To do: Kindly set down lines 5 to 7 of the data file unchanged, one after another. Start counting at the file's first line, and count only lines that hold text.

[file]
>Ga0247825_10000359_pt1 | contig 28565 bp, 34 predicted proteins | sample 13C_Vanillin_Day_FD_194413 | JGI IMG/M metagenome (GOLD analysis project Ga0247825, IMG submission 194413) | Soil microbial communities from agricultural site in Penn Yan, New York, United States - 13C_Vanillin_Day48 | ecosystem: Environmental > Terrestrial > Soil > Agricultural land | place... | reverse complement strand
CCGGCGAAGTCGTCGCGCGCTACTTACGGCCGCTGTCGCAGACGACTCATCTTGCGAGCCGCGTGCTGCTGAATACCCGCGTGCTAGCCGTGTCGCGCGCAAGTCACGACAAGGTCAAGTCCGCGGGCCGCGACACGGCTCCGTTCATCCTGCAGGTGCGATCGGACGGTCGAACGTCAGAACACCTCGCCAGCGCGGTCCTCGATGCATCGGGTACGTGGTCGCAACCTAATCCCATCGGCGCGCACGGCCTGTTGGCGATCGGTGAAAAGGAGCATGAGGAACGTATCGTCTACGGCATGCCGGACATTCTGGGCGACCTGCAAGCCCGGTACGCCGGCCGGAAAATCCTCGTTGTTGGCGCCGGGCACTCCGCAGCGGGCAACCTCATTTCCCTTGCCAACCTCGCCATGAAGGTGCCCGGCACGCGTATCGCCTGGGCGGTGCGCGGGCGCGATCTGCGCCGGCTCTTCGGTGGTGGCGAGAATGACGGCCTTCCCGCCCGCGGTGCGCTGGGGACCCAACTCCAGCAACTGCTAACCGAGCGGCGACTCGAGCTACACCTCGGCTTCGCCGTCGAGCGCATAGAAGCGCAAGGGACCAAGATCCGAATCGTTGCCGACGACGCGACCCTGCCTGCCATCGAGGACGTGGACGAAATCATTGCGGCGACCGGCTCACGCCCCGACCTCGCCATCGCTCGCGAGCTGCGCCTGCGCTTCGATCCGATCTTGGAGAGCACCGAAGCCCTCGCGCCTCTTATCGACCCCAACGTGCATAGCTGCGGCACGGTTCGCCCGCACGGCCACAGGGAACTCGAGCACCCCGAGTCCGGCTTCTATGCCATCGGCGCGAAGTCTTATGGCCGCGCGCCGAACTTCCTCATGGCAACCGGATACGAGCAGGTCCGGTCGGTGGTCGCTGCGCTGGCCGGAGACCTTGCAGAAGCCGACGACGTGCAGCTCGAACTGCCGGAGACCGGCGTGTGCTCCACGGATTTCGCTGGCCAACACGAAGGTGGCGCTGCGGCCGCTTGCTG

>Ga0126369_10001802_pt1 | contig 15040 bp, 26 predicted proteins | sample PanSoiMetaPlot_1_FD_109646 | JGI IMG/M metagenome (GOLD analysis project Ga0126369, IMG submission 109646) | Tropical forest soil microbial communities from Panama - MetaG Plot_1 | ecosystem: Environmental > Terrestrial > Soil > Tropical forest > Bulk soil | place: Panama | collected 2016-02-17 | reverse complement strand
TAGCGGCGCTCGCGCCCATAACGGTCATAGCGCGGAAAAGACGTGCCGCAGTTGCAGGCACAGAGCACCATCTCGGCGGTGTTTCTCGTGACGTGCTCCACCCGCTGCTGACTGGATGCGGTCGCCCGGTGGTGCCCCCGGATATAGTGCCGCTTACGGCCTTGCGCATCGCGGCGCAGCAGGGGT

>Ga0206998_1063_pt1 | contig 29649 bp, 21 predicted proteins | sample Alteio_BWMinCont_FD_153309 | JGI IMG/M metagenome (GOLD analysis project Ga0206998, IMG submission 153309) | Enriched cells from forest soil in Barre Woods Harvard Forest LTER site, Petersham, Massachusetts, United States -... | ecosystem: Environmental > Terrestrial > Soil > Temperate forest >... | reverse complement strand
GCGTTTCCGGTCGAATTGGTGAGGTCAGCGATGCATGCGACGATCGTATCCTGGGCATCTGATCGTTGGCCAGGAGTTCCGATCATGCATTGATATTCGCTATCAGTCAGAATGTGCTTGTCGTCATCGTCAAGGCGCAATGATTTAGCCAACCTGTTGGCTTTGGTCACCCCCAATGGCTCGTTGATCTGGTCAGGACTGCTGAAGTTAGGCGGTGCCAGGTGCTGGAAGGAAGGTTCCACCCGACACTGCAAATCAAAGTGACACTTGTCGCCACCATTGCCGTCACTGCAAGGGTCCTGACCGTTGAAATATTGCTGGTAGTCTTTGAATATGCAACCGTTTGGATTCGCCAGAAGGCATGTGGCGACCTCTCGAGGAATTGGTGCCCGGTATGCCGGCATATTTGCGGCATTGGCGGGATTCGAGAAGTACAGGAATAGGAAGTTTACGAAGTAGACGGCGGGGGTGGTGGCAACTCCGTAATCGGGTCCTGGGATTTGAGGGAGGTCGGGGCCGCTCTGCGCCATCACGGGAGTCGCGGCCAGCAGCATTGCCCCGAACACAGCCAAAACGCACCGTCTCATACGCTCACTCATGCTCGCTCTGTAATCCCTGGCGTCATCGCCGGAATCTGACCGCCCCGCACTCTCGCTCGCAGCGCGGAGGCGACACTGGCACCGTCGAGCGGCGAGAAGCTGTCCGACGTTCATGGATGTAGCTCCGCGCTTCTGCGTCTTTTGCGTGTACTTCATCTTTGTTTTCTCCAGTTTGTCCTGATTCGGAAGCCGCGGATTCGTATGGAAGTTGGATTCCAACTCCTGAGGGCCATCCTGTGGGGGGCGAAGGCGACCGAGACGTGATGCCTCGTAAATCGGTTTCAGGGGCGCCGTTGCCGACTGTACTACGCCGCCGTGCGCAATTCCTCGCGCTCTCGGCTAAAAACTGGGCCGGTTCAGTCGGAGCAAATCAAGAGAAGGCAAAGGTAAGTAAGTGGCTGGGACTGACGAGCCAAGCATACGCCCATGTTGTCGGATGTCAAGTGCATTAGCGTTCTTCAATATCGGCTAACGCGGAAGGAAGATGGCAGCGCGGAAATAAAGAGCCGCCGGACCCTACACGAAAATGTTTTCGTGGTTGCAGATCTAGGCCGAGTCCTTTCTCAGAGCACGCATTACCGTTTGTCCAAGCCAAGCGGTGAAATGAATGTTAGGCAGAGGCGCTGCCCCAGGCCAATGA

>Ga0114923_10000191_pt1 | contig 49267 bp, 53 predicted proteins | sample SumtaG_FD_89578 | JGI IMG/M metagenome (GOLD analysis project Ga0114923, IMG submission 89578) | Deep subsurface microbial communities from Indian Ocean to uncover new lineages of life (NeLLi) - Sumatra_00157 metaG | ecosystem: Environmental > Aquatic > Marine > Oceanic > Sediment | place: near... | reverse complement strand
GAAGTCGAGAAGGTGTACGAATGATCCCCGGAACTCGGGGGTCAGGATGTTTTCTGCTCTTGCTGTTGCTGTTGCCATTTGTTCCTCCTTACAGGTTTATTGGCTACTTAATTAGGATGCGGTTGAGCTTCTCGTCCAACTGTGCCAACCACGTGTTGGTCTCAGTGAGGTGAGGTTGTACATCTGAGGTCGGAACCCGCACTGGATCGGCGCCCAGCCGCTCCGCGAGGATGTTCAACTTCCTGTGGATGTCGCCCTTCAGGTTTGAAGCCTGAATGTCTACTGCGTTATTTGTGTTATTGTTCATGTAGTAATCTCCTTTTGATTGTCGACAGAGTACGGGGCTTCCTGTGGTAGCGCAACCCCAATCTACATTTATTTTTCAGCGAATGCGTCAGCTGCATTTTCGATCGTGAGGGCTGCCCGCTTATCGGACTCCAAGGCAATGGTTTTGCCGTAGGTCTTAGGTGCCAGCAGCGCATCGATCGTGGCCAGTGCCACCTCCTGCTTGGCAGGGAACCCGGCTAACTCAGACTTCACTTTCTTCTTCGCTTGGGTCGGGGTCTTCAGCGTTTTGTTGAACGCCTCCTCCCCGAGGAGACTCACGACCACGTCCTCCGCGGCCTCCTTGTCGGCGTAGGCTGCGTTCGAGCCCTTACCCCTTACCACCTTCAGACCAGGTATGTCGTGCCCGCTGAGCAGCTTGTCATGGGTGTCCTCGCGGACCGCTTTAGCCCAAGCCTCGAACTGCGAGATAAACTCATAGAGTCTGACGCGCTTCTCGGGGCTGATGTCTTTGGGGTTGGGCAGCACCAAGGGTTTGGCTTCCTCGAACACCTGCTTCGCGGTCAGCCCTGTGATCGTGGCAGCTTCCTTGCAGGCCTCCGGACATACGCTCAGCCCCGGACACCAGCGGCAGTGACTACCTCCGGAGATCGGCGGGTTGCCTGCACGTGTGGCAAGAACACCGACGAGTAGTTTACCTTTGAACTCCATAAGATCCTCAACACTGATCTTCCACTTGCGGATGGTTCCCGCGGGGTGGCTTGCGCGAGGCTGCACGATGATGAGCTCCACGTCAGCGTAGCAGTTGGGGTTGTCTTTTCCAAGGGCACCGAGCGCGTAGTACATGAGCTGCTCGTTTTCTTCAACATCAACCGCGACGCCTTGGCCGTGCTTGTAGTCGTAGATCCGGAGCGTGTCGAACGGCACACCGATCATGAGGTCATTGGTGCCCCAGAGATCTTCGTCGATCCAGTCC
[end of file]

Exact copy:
>Ga0206998_1063_pt1 | contig 29649 bp, 21 predicted proteins | sample Alteio_BWMinCont_FD_153309 | JGI IMG/M metagenome (GOLD analysis project Ga0206998, IMG submission 153309) | Enriched cells from forest soil in Barre Woods Harvard Forest LTER site, Petersham, Massachusetts, United States -... | ecosystem: Environmental > Terrestrial > Soil > Temperate forest >... | reverse complement strand
GCGTTTCCGGTCGAATTGGTGAGGTCAGCGATGCATGCGACGATCGTATCCTGGGCATCTGATCGTTGGCCAGGAGTTCCGATCATGCATTGATATTCGCTATCAGTCAGAATGTGCTTGTCGTCATCGTCAAGGCGCAATGATTTAGCCAACCTGTTGGCTTTGGTCACCCCCAATGGCTCGTTGATCTGGTCAGGACTGCTGAAGTTAGGCGGTGCCAGGTGCTGGAAGGAAGGTTCCACCCGACACTGCAAATCAAAGTGACACTTGTCGCCACCATTGCCGTCACTGCAAGGGTCCTGACCGTTGAAATATTGCTGGTAGTCTTTGAATATGCAACCGTTTGGATTCGCCAGAAGGCATGTGGCGACCTCTCGAGGAATTGGTGCCCGGTATGCCGGCATATTTGCGGCATTGGCGGGATTCGAGAAGTACAGGAATAGGAAGTTTACGAAGTAGACGGCGGGGGTGGTGGCAACTCCGTAATCGGGTCCTGGGATTTGAGGGAGGTCGGGGCCGCTCTGCGCCATCACGGGAGTCGCGGCCAGCAGCATTGCCCCGAACACAGCCAAAACGCACCGTCTCATACGCTCACTCATGCTCGCTCTGTAATCCCTGGCGTCATCGCCGGAATCTGACCGCCCCGCACTCTCGCTCGCAGCGCGGAGGCGACACTGGCACCGTCGAGCGGCGAGAAGCTGTCCGACGTTCATGGATGTAGCTCCGCGCTTCTGCGTCTTTTGCGTGTACTTCATCTTTGTTTTCTCCAGTTTGTCCTGATTCGGAAGCCGCGGATTCGTATGGAAGTTGGATTCCAACTCCTGAGGGCCATCCTGTGGGGGGCGAAGGCGACCGAGACGTGATGCCTCGTAAATCGGTTTCAGGGGCGCCGTTGCCGACTGTACTACGCCGCCGTGCGCAATTCCTCGCGCTCTCGGCTAAAAACTGGGCCGGTTCAGTCGGAGCAAATCAAGAGAAGGCAAAGGTAAGTAAGTGGCTGGGACTGACGAGCCAAGCATACGCCCATGTTGTCGGATGTCAAGTGCATTAGCGTTCTTCAATATCGGCTAACGCGGAAGGAAGATGGCAGCGCGGAAATAAAGAGCCGCCGGACCCTACACGAAAATGTTTTCGTGGTTGCAGATCTAGGCCGAGTCCTTTCTCAGAGCACGCATTACCGTTTGTCCAAGCCAAGCGGTGAAATGAATGTTAGGCAGAGGCGCTGCCCCAGGCCAATGA

>Ga0114923_10000191_pt1 | contig 49267 bp, 53 predicted proteins | sample SumtaG_FD_89578 | JGI IMG/M metagenome (GOLD analysis project Ga0114923, IMG submission 89578) | Deep subsurface microbial communities from Indian Ocean to uncover new lineages of life (NeLLi) - Sumatra_00157 metaG | ecosystem: Environmental > Aquatic > Marine > Oceanic > Sediment | place: near... | reverse complement strand